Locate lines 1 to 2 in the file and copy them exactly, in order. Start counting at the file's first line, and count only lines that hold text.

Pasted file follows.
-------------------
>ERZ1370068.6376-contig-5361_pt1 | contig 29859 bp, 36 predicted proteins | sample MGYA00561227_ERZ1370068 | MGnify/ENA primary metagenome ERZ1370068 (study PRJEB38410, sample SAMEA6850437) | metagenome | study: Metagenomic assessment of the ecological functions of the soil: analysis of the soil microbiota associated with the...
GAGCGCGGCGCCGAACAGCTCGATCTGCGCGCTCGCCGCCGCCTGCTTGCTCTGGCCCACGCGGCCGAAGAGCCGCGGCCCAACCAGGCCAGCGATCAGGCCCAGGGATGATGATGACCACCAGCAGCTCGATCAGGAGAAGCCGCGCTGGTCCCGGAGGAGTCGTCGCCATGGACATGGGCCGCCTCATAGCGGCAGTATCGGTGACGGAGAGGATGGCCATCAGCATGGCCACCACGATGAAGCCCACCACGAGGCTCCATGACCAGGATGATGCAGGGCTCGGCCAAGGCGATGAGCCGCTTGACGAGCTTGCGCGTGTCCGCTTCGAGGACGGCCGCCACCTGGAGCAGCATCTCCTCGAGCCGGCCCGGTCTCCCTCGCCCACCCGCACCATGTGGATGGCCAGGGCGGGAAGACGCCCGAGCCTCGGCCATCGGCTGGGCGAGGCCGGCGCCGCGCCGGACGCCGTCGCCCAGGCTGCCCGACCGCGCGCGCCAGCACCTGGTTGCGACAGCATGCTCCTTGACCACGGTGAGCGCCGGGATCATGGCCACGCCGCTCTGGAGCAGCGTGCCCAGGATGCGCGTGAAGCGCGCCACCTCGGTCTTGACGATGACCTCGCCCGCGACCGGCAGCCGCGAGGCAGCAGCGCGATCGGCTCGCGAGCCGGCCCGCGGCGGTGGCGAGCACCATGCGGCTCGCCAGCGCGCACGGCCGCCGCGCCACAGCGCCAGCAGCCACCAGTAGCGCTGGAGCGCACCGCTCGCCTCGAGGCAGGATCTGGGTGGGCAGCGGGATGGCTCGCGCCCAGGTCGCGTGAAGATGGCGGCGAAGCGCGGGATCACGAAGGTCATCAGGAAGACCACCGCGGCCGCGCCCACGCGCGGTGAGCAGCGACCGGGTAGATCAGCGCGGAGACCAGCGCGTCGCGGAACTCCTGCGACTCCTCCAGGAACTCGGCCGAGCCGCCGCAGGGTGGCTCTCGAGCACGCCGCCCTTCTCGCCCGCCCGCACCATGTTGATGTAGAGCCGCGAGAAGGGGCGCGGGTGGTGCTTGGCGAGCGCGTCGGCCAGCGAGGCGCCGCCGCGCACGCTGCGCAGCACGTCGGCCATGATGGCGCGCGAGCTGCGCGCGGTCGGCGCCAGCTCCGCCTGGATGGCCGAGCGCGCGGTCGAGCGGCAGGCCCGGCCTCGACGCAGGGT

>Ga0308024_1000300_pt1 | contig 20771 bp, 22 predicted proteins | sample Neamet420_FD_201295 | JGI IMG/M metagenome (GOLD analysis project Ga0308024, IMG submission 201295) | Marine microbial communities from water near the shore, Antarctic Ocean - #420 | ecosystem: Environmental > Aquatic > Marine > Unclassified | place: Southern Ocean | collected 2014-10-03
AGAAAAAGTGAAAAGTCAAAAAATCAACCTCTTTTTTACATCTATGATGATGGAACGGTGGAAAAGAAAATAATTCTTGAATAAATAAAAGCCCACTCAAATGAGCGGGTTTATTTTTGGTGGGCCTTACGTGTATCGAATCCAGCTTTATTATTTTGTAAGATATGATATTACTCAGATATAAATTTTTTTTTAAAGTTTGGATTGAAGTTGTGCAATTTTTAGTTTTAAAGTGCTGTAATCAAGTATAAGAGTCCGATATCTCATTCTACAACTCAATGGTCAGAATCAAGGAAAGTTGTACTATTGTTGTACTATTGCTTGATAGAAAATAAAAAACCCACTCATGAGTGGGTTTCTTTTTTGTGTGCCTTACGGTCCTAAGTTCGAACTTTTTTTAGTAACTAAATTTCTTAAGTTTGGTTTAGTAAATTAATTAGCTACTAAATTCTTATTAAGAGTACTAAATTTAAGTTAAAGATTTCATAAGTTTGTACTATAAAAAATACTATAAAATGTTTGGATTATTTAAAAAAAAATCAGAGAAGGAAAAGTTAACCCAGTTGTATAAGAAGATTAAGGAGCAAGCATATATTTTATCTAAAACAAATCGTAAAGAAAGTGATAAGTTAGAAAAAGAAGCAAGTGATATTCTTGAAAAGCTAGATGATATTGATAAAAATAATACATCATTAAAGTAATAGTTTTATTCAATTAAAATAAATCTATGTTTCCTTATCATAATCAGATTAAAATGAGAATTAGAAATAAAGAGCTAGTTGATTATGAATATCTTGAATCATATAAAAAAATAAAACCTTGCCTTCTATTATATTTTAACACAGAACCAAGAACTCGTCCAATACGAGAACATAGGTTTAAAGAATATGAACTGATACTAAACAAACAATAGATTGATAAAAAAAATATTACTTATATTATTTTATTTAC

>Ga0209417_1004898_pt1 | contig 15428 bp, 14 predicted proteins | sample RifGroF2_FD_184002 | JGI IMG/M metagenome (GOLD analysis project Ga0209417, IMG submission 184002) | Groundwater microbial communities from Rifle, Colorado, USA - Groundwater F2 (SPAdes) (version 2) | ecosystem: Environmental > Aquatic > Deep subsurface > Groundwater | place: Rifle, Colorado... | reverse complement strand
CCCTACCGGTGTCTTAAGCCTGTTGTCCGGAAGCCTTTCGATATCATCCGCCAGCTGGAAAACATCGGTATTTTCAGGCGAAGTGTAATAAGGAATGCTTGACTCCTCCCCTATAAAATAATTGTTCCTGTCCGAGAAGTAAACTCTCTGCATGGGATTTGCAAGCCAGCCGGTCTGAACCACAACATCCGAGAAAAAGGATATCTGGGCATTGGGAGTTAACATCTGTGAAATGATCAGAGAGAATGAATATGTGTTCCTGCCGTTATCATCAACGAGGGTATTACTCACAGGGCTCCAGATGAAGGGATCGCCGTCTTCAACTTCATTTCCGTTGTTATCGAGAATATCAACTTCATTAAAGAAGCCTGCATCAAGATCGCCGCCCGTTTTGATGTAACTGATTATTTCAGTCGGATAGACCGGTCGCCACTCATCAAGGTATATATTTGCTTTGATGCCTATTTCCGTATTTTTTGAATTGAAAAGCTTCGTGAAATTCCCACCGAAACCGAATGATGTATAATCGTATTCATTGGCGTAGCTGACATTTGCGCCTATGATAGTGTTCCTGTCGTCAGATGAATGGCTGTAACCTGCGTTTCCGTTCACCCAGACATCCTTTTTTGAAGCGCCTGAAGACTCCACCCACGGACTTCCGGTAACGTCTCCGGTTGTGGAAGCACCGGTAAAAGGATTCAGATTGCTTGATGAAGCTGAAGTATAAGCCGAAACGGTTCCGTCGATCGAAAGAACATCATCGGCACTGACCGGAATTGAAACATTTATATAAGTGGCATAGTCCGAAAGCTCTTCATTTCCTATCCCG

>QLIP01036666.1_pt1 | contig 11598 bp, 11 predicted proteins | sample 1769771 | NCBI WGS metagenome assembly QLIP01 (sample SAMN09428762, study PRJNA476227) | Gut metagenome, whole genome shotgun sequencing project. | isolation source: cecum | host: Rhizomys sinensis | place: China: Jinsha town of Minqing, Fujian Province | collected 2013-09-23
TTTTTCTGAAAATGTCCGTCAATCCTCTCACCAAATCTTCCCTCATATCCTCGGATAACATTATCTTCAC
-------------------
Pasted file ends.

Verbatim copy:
>ERZ1370068.6376-contig-5361_pt1 | contig 29859 bp, 36 predicted proteins | sample MGYA00561227_ERZ1370068 | MGnify/ENA primary metagenome ERZ1370068 (study PRJEB38410, sample SAMEA6850437) | metagenome | study: Metagenomic assessment of the ecological functions of the soil: analysis of the soil microbiota associated with the...
GAGCGCGGCGCCGAACAGCTCGATCTGCGCGCTCGCCGCCGCCTGCTTGCTCTGGCCCACGCGGCCGAAGAGCCGCGGCCCAACCAGGCCAGCGATCAGGCCCAGGGATGATGATGACCACCAGCAGCTCGATCAGGAGAAGCCGCGCTGGTCCCGGAGGAGTCGTCGCCATGGACATGGGCCGCCTCATAGCGGCAGTATCGGTGACGGAGAGGATGGCCATCAGCATGGCCACCACGATGAAGCCCACCACGAGGCTCCATGACCAGGATGATGCAGGGCTCGGCCAAGGCGATGAGCCGCTTGACGAGCTTGCGCGTGTCCGCTTCGAGGACGGCCGCCACCTGGAGCAGCATCTCCTCGAGCCGGCCCGGTCTCCCTCGCCCACCCGCACCATGTGGATGGCCAGGGCGGGAAGACGCCCGAGCCTCGGCCATCGGCTGGGCGAGGCCGGCGCCGCGCCGGACGCCGTCGCCCAGGCTGCCCGACCGCGCGCGCCAGCACCTGGTTGCGACAGCATGCTCCTTGACCACGGTGAGCGCCGGGATCATGGCCACGCCGCTCTGGAGCAGCGTGCCCAGGATGCGCGTGAAGCGCGCCACCTCGGTCTTGACGATGACCTCGCCCGCGACCGGCAGCCGCGAGGCAGCAGCGCGATCGGCTCGCGAGCCGGCCCGCGGCGGTGGCGAGCACCATGCGGCTCGCCAGCGCGCACGGCCGCCGCGCCACAGCGCCAGCAGCCACCAGTAGCGCTGGAGCGCACCGCTCGCCTCGAGGCAGGATCTGGGTGGGCAGCGGGATGGCTCGCGCCCAGGTCGCGTGAAGATGGCGGCGAAGCGCGGGATCACGAAGGTCATCAGGAAGACCACCGCGGCCGCGCCCACGCGCGGTGAGCAGCGACCGGGTAGATCAGCGCGGAGACCAGCGCGTCGCGGAACTCCTGCGACTCCTCCAGGAACTCGGCCGAGCCGCCGCAGGGTGGCTCTCGAGCACGCCGCCCTTCTCGCCCGCCCGCACCATGTTGATGTAGAGCCGCGAGAAGGGGCGCGGGTGGTGCTTGGCGAGCGCGTCGGCCAGCGAGGCGCCGCCGCGCACGCTGCGCAGCACGTCGGCCATGATGGCGCGCGAGCTGCGCGCGGTCGGCGCCAGCTCCGCCTGGATGGCCGAGCGCGCGGTCGAGCGGCAGGCCCGGCCTCGACGCAGGGT